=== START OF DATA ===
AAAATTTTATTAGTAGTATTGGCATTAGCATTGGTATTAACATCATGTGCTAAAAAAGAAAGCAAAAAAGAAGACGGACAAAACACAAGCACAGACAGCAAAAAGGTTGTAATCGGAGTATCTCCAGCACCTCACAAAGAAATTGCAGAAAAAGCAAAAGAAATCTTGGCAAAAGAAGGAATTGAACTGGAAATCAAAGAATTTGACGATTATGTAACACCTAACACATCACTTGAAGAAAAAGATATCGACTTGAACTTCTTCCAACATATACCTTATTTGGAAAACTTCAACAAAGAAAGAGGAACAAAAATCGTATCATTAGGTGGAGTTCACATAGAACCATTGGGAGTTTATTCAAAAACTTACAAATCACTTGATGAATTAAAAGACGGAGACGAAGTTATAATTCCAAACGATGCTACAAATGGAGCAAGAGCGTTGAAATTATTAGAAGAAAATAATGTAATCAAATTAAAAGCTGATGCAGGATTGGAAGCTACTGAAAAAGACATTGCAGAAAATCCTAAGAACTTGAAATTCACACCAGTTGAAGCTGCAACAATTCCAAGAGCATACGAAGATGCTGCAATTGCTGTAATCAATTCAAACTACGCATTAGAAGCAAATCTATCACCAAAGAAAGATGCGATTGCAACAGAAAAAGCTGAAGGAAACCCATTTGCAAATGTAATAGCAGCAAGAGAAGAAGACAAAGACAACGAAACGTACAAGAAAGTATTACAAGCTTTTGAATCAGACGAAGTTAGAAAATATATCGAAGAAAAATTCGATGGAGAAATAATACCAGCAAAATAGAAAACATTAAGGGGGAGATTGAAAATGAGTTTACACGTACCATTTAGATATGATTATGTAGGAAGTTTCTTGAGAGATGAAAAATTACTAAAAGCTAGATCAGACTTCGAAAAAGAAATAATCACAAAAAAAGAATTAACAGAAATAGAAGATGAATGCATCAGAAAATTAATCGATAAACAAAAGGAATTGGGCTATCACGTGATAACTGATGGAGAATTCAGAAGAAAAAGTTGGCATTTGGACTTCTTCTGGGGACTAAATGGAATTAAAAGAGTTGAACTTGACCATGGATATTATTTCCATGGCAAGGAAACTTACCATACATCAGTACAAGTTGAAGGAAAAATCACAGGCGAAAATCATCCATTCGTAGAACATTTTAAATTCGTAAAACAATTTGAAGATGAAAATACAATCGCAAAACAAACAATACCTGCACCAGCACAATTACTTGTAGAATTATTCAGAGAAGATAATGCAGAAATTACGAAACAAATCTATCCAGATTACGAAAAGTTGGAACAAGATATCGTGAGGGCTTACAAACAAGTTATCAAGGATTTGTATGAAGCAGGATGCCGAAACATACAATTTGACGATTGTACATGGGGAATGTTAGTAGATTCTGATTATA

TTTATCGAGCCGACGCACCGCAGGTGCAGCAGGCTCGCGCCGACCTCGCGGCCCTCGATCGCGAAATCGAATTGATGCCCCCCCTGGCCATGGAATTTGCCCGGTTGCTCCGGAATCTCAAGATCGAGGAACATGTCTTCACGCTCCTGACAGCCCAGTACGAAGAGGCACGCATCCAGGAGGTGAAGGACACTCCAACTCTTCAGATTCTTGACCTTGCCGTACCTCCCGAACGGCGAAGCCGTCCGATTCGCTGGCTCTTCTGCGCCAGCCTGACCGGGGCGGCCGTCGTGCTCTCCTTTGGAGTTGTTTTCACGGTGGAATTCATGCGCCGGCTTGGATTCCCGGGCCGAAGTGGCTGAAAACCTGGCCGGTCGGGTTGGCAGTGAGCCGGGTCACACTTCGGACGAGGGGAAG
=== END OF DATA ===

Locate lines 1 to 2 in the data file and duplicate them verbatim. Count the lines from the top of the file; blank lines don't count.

AAAATTTTATTAGTAGTATTGGCATTAGCATTGGTATTAACATCATGTGCTAAAAAAGAAAGCAAAAAAGAAGACGGACAAAACACAAGCACAGACAGCAAAAAGGTTGTAATCGGAGTATCTCCAGCACCTCACAAAGAAATTGCAGAAAAAGCAAAAGAAATCTTGGCAAAAGAAGGAATTGAACTGGAAATCAAAGAATTTGACGATTATGTAACACCTAACACATCACTTGAAGAAAAAGATATCGACTTGAACTTCTTCCAACATATACCTTATTTGGAAAACTTCAACAAAGAAAGAGGAACAAAAATCGTATCATTAGGTGGAGTTCACATAGAACCATTGGGAGTTTATTCAAAAACTTACAAATCACTTGATGAATTAAAAGACGGAGACGAAGTTATAATTCCAAACGATGCTACAAATGGAGCAAGAGCGTTGAAATTATTAGAAGAAAATAATGTAATCAAATTAAAAGCTGATGCAGGATTGGAAGCTACTGAAAAAGACATTGCAGAAAATCCTAAGAACTTGAAATTCACACCAGTTGAAGCTGCAACAATTCCAAGAGCATACGAAGATGCTGCAATTGCTGTAATCAATTCAAACTACGCATTAGAAGCAAATCTATCACCAAAGAAAGATGCGATTGCAACAGAAAAAGCTGAAGGAAACCCATTTGCAAATGTAATAGCAGCAAGAGAAGAAGACAAAGACAACGAAACGTACAAGAAAGTATTACAAGCTTTTGAATCAGACGAAGTTAGAAAATATATCGAAGAAAAATTCGATGGAGAAATAATACCAGCAAAATAGAAAACATTAAGGGGGAGATTGAAAATGAGTTTACACGTACCATTTAGATATGATTATGTAGGAAGTTTCTTGAGAGATGAAAAATTACTAAAAGCTAGATCAGACTTCGAAAAAGAAATAATCACAAAAAAAGAATTAACAGAAATAGAAGATGAATGCATCAGAAAATTAATCGATAAACAAAAGGAATTGGGCTATCACGTGATAACTGATGGAGAATTCAGAAGAAAAAGTTGGCATTTGGACTTCTTCTGGGGACTAAATGGAATTAAAAGAGTTGAACTTGACCATGGATATTATTTCCATGGCAAGGAAACTTACCATACATCAGTACAAGTTGAAGGAAAAATCACAGGCGAAAATCATCCATTCGTAGAACATTTTAAATTCGTAAAACAATTTGAAGATGAAAATACAATCGCAAAACAAACAATACCTGCACCAGCACAATTACTTGTAGAATTATTCAGAGAAGATAATGCAGAAATTACGAAACAAATCTATCCAGATTACGAAAAGTTGGAACAAGATATCGTGAGGGCTTACAAACAAGTTATCAAGGATTTGTATGAAGCAGGATGCCGAAACATACAATTTGACGATTGTACATGGGGAATGTTAGTAGATTCTGATTATA

TTTATCGAGCCGACGCACCGCAGGTGCAGCAGGCTCGCGCCGACCTCGCGGCCCTCGATCGCGAAATCGAATTGATGCCCCCCCTGGCCATGGAATTTGCCCGGTTGCTCCGGAATCTCAAGATCGAGGAACATGTCTTCACGCTCCTGACAGCCCAGTACGAAGAGGCACGCATCCAGGAGGTGAAGGACACTCCAACTCTTCAGATTCTTGACCTTGCCGTACCTCCCGAACGGCGAAGCCGTCCGATTCGCTGGCTCTTCTGCGCCAGCCTGACCGGGGCGGCCGTCGTGCTCTCCTTTGGAGTTGTTTTCACGGTGGAATTCATGCGCCGGCTTGGATTCCCGGGCCGAAGTGGCTGAAAACCTGGCCGGTCGGGTTGGCAGTGAGCCGGGTCACACTTCGGACGAGGGGAAG